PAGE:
The association between IMH and adverse pregnancy outcomes is still controversial. Chen’s [11] study showed that IMH in the first trimester did not increase adverse maternal outcomes or perinatal complications, including placenta previa, placental abruption, premature birth, foetal distress, intrauterine foetal death, low birth weight, GDM, pregnancy-induced hypertension, foetal growth restriction, and PROM. This was similar to our findings. However, they did not include macrosomia or LGA in the analysis. Toloza’s meta-analysis [20] found that IMH was not associated with gestational hypertension or preeclampsia, which was consistent with our findings. Yang’s study [9] found that women with IMH in the first trimester had a higher risk of preterm birth than euthyroid women in either the < 37 or < 34 gestational week groups. A meta-analysis [21] including 35 cohorts also found that among women with IMH, the risk of preterm birth was higher than that in euthyroid women (7.1% vs. 5.0%; absolute risk difference: 2.3%, 95% CI: 0.6%-4.5%; OR: 1.46, 95% CI: 1.12–1.90). However, in these studies, women with TPOAb positivity were not excluded. As antibody positivity may also increase the incidence of preterm birth, this might affect the results of the association between IMH and preterm birth if positive women were not excluded. In our study, we had inconsistent findings, and we did not find that IMH with TPOAb negativity increased the risk of preterm birth. Su et al. [22] analysed 8173 pregnant women in the first trimester and observed that IMH was related to an increased risk of macrosomia but not SGA (OR = 0.81, 95% CI: 0.39–1.66) or LGA (OR = 1.09, 95% CI: 0.74–1.61). In a prospective study by Furnica [23], they compared 55 IMH women and 165 euthyroid women in the first trimester and found a significant increase in macrosomia and a higher caesarean section rate in the IMH group. In a large meta-analysis conducted on this topic by Derakhshan et al. [13] in 2020, 20 cohorts found that IMH was associated with a lower risk of SGA and higher birth weight, and there was an inverse dose‒response association of maternal fT4 with birth weight. These studies all showed that IMH might increase the chances of delivering heavy foetuses. In our study, we also found that IMH was associated with an increased risk of LGA and that the caesarean section rate was higher in the IMH group (39.9% vs. 33.4%, P = 0.002). Macrosomia was higher in IMH women (3.7% vs. 2.2%, P = 0.003). However, after using the multivariate logistic regression analysis to adjust for confounders (maternal age, educational levels and preBMI), macrosomia was not statistically significant (OR: 1.66, 95% CI: 1.188–2.320, P = 0.003; adjusted OR: 1.46, 95% CI: 1.000–2.176, P = 0.050). We still thought macrosomia might be a risk factor for IMH. The negative association between fT4 and birth weight was hypothesized to be mediated by an increase in newborn lipid and protein catabolism causing a reduction in caloric availability [13].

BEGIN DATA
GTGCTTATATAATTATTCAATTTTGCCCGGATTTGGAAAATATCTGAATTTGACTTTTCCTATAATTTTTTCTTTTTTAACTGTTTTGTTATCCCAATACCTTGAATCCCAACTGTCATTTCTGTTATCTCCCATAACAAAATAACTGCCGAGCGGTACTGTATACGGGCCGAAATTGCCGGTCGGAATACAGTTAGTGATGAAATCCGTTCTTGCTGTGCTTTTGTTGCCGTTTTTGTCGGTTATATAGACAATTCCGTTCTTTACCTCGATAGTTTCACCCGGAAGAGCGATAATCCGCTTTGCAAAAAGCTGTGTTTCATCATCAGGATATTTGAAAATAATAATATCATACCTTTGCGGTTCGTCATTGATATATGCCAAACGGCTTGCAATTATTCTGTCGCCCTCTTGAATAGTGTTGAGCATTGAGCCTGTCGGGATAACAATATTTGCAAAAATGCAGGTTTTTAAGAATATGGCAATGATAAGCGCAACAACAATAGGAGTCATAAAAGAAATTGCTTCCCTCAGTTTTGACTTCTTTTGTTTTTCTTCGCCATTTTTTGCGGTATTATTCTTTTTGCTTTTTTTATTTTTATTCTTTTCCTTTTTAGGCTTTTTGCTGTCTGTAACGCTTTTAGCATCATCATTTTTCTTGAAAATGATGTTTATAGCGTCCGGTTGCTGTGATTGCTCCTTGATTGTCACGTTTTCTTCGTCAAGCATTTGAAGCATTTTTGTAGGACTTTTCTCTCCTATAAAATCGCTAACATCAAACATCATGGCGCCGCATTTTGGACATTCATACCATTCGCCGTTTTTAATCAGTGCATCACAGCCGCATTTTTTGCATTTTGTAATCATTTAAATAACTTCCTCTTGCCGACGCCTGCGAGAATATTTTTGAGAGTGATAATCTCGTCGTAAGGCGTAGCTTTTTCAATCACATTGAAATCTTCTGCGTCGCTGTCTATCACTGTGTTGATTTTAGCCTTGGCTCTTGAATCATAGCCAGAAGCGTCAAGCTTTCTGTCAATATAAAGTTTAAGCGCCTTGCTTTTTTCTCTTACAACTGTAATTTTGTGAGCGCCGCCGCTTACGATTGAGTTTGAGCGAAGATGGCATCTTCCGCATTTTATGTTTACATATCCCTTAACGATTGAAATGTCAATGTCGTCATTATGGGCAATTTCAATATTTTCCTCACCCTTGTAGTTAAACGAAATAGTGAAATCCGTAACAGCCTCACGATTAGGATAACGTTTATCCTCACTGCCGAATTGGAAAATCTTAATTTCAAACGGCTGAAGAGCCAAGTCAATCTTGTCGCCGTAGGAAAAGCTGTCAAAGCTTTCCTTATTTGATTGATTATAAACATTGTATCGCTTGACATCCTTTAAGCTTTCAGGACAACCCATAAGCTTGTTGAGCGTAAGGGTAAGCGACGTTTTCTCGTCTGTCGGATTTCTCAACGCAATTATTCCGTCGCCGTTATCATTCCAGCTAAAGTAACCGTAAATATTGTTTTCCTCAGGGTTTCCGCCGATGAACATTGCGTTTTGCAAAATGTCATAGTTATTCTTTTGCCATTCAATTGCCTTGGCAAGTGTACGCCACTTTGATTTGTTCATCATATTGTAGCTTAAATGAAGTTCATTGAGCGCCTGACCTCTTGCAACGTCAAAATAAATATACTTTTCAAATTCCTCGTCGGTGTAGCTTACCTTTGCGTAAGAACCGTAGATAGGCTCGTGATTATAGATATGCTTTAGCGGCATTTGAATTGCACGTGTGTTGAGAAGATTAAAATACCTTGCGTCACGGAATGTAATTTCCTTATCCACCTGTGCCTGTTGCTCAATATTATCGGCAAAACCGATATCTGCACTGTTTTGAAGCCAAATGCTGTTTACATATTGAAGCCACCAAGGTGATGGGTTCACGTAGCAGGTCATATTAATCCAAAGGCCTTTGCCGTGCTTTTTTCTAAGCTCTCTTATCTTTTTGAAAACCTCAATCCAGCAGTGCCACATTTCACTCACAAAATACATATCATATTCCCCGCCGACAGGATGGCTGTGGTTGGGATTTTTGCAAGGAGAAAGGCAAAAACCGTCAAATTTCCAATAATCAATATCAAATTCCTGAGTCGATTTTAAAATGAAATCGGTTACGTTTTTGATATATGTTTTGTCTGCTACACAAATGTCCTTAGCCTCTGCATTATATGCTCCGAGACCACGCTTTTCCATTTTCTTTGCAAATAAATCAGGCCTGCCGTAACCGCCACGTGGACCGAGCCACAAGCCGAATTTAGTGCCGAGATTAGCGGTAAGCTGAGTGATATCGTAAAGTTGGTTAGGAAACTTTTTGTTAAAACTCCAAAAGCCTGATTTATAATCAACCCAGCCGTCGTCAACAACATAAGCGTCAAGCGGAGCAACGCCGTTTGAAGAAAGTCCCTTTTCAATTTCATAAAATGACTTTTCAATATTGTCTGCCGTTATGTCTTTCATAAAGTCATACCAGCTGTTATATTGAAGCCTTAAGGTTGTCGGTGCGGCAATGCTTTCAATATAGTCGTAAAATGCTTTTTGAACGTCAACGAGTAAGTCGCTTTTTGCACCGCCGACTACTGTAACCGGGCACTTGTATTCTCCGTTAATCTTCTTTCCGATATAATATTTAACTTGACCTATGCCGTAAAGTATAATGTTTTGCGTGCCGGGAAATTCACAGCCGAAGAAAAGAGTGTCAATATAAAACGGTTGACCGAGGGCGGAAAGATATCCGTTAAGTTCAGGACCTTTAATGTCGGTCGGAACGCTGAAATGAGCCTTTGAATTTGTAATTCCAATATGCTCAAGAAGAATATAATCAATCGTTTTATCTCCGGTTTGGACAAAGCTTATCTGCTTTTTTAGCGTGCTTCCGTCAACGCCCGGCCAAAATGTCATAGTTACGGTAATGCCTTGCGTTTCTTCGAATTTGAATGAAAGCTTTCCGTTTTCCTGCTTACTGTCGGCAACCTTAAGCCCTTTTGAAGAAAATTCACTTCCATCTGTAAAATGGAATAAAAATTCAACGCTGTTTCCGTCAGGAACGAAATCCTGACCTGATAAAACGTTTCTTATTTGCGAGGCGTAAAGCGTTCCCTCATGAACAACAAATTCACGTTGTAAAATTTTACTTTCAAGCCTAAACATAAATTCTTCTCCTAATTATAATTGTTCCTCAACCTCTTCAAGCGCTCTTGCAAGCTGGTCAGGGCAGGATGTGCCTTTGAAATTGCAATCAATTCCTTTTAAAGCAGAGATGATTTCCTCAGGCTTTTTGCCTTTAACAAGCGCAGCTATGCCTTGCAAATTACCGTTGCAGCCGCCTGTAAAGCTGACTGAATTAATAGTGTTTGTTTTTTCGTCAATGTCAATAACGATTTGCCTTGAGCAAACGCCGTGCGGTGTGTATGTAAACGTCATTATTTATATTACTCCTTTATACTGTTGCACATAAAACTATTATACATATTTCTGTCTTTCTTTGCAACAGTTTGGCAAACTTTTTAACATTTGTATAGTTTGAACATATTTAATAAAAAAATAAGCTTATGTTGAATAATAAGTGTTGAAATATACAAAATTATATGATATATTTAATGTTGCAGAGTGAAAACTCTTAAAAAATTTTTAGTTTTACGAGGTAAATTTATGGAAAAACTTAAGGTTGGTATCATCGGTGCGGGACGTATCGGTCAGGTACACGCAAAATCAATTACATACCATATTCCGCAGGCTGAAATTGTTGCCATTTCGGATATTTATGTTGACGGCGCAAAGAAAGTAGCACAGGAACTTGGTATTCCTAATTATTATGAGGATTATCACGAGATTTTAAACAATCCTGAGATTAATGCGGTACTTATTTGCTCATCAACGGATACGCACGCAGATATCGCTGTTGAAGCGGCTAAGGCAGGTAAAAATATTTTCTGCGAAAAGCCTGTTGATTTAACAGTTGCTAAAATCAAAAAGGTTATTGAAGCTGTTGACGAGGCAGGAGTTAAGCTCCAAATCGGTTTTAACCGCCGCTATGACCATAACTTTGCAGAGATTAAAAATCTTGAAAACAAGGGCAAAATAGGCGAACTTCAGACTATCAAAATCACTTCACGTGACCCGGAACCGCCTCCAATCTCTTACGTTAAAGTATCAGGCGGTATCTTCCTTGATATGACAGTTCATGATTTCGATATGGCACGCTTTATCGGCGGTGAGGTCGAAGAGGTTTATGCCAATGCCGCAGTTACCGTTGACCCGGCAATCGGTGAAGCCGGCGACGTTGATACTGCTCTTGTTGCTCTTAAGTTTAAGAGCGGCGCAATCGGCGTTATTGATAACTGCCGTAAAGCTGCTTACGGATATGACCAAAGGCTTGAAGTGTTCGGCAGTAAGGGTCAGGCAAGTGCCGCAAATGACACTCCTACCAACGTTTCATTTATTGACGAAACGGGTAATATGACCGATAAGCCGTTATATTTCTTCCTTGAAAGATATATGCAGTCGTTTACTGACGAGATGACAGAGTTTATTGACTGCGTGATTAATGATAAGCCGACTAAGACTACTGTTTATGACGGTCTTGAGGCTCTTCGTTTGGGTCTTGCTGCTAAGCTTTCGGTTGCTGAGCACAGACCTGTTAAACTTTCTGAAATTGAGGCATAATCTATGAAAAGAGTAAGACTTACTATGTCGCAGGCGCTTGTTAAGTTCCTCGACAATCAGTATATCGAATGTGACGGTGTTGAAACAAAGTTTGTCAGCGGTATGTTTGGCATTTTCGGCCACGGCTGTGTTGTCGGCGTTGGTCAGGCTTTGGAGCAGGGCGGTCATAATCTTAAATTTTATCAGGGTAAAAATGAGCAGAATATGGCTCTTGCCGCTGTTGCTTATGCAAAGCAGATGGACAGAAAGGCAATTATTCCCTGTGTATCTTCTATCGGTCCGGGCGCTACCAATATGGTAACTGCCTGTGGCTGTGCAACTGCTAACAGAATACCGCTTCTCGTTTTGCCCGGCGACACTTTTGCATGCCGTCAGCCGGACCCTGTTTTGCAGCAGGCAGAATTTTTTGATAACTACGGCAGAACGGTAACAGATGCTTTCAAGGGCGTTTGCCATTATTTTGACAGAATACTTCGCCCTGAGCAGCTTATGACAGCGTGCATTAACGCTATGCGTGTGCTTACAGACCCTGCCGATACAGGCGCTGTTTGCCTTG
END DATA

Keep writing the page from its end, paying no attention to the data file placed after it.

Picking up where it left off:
The possible reasons for the inconsistent findings of studies might be the variability in the diagnostic criteria of IMH [24], laboratory measurement methods and the differences in the study populations. In most studies, IMH is defined as a fT4 below the 2.5th or 10th percentile with a normal TSH of a given population. Meanwhile, due to changes in human chorionic gonadotropin (HCG), synthesis of thyroxine-binding globulin (TBG) and other factors, fT4 and TSH levels do not remain constant during pregnancy but vary with gestational age [25, 26]. The various studies used different gestational ages at the time of assessment that probably added the variability, and some studies have shown that IMH in different trimesters was associated with different adverse pregnancy outcomes [18, 22, 27]. Differential methods of laboratory measurement as well as ethnic variation may also influence the TSH and fT4 values [28]. At present, the most common uses of manufacturer methods for thyroid function testing include the Roche Elecsys assay, Abbott ARCHITECT i2000 assay and Bayer ADVIA Centaur assay. Therefore, in today’s guidelines, population-based and trimester-specific reference ranges are advised to apply.